The recitation of a listing of elements in any definition of a variable herein includes definitions of that variable as any single element or combination (or subcombination) of listed elements. The recitation of an embodiment herein includes that embodiment as any single embodiment or in combination with any other embodiments or portions thereof.
All patents and publications mentioned in this specification are herein incorporated by reference to the same extent as if each independent patent and publication was specifically and individually indicated to be incorporated by reference.
1. An extracellular vesicle isolated from a liver cancer associated fibroblast (CAF), wherein the vesicle comprises an exogenous agent, wherein the exogenous agent is a heterologous polynucleotide comprising miR-195, miR-126, or miR-192 whose expression has been identified as being down-regulated in the CAF.
2. The extracellular vesicle of claim 1, wherein the extracellular vesicle selectively targets a cancer cell.
3. The extracellular vesicle of claim 1, wherein the polynucleotide is a recombinant polynucleotide heterologously expressed in the CAF or loaded into the CAF or extracellular vesicle ex vivo.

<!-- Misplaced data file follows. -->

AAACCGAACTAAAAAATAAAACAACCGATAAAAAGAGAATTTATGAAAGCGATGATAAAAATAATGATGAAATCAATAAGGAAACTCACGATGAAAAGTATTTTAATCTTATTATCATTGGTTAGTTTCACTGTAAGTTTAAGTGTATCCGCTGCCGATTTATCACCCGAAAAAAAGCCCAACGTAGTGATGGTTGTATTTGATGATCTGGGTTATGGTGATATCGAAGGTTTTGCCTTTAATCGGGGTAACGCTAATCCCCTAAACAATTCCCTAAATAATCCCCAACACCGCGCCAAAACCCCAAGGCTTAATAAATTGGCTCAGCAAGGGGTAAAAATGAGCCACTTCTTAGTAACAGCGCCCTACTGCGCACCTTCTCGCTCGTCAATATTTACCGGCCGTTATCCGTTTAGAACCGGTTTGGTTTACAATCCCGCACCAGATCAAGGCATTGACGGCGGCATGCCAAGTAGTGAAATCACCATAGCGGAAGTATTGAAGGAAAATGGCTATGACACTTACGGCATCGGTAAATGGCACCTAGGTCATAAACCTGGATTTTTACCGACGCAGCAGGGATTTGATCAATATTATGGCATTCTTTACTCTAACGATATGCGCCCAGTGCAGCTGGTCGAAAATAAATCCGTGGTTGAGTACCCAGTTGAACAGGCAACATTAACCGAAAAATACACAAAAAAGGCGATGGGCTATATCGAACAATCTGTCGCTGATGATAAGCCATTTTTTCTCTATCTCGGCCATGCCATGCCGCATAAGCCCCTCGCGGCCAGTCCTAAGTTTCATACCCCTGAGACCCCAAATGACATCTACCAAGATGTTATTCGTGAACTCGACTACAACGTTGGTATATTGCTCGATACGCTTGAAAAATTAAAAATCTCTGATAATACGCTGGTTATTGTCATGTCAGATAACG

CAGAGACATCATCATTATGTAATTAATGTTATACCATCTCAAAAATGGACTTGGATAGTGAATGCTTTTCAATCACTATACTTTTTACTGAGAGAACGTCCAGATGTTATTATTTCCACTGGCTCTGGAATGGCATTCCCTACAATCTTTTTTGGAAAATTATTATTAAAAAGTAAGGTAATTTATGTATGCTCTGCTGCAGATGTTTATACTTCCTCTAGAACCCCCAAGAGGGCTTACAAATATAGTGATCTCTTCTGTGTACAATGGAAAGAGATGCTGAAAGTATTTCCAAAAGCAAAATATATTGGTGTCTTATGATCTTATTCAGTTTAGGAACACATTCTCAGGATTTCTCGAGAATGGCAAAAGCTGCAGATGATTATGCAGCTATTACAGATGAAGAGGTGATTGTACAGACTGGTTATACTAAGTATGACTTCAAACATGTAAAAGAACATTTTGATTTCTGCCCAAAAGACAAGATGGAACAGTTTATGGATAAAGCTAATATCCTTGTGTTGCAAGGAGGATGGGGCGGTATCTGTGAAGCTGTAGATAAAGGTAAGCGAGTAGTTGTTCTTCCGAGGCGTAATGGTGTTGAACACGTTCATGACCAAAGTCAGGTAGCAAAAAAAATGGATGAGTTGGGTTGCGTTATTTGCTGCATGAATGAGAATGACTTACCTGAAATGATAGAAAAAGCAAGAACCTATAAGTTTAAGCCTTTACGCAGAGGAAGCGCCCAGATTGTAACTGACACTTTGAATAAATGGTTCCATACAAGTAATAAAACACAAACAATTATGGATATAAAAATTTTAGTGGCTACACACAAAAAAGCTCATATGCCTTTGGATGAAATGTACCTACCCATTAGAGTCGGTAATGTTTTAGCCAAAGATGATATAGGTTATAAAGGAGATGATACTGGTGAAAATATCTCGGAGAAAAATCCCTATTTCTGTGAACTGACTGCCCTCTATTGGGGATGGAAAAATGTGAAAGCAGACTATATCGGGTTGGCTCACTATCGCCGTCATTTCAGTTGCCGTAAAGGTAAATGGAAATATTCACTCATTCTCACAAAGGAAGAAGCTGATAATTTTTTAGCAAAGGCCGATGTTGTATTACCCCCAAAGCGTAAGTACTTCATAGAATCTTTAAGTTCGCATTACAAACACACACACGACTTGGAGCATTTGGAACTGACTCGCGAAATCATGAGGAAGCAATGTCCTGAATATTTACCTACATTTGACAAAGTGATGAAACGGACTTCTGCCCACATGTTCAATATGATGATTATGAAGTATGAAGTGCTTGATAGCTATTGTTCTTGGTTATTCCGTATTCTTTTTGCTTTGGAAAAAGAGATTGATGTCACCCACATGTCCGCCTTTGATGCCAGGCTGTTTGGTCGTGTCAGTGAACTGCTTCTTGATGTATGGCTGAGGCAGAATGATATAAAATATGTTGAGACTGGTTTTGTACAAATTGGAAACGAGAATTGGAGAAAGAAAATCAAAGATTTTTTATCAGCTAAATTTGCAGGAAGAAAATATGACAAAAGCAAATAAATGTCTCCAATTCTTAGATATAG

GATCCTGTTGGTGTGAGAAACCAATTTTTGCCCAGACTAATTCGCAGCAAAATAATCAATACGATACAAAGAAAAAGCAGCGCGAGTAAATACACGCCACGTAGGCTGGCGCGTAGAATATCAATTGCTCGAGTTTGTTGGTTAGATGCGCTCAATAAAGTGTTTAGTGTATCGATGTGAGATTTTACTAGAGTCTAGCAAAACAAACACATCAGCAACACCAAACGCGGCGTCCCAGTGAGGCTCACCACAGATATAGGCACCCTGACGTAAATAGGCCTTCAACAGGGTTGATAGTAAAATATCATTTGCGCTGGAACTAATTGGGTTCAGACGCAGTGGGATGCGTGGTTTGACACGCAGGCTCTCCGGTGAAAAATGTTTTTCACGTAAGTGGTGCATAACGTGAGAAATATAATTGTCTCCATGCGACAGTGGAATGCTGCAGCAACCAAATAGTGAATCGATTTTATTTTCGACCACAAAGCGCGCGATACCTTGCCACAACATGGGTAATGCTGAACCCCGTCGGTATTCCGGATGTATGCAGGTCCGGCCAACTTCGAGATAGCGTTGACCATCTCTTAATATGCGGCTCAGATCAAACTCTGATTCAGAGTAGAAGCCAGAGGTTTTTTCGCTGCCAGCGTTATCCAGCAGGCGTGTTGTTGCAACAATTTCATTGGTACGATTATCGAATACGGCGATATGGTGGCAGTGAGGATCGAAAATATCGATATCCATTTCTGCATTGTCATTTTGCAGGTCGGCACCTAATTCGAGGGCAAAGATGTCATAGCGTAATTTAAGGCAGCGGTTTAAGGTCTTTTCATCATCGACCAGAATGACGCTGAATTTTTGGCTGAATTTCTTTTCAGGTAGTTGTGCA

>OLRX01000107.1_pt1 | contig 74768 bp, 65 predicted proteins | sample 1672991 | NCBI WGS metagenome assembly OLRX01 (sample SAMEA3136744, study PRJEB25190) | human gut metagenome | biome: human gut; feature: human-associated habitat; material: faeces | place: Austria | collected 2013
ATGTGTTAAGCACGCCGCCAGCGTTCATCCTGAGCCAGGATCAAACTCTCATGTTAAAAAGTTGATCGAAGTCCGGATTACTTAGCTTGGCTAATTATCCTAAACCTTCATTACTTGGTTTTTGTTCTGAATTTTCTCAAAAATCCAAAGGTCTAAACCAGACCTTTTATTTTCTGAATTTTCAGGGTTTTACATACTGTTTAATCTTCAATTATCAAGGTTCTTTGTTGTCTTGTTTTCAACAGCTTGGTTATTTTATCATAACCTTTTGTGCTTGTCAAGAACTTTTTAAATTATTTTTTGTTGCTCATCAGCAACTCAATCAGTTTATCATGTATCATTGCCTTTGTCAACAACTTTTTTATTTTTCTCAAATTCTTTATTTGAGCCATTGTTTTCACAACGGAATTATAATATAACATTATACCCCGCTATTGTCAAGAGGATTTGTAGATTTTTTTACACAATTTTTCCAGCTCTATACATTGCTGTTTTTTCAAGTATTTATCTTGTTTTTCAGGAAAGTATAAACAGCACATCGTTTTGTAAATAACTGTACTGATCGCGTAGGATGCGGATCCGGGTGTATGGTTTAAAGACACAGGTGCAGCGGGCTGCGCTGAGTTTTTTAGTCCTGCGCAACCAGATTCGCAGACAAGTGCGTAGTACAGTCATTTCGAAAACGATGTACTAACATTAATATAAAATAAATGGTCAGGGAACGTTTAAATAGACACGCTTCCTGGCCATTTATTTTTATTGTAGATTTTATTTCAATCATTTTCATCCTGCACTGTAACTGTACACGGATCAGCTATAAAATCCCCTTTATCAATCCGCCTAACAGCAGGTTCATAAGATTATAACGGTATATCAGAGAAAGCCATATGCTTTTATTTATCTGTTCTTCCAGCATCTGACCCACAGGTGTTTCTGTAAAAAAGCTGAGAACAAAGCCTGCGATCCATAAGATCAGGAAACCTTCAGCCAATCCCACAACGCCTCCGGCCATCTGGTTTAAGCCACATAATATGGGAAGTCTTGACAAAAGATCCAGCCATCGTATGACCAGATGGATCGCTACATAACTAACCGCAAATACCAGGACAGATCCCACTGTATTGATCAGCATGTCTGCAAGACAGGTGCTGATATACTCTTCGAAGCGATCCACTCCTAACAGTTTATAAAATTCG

4. The extracellular vesicle of claim 1, wherein the vesicle expresses increased levels of one or more markers selected from the group consisting of alpha-SMA, Collagen, Vimentin (FSP-1), SlOO, Metalloproteinases, NG2, PDGFR-B, SDF1/CXCL12, CD34, Fibroblast activation protein (FAP), FSP-1, CD31, Thy-1, and Gremlin or expresses reduced levels of laminin.
5. The extracellular vesicle of claim 1, wherein the CAF expresses one or more of alpha smooth muscle actin and/or collagen.
6. The extracellular vesicle of claim 1, wherein the vesicle expresses reduced levels of laminin.
7. The extracellular vesicle of claim 1, wherein the CAF is derived from a fibroblast cultured for at least 1-14 days in the presence of a cancer cell or in the presence of conditioned media derived from a cancer cell culture.
8. A pharmaceutical composition comprising the vesicle of claim 1.
9. A method for obtaining the extracellular vesicle of claim 1, the method comprising culturing a fibroblast or stromal cell in conditioned media obtained from a cancer cell culture, and isolating extracellular vesicles from the media.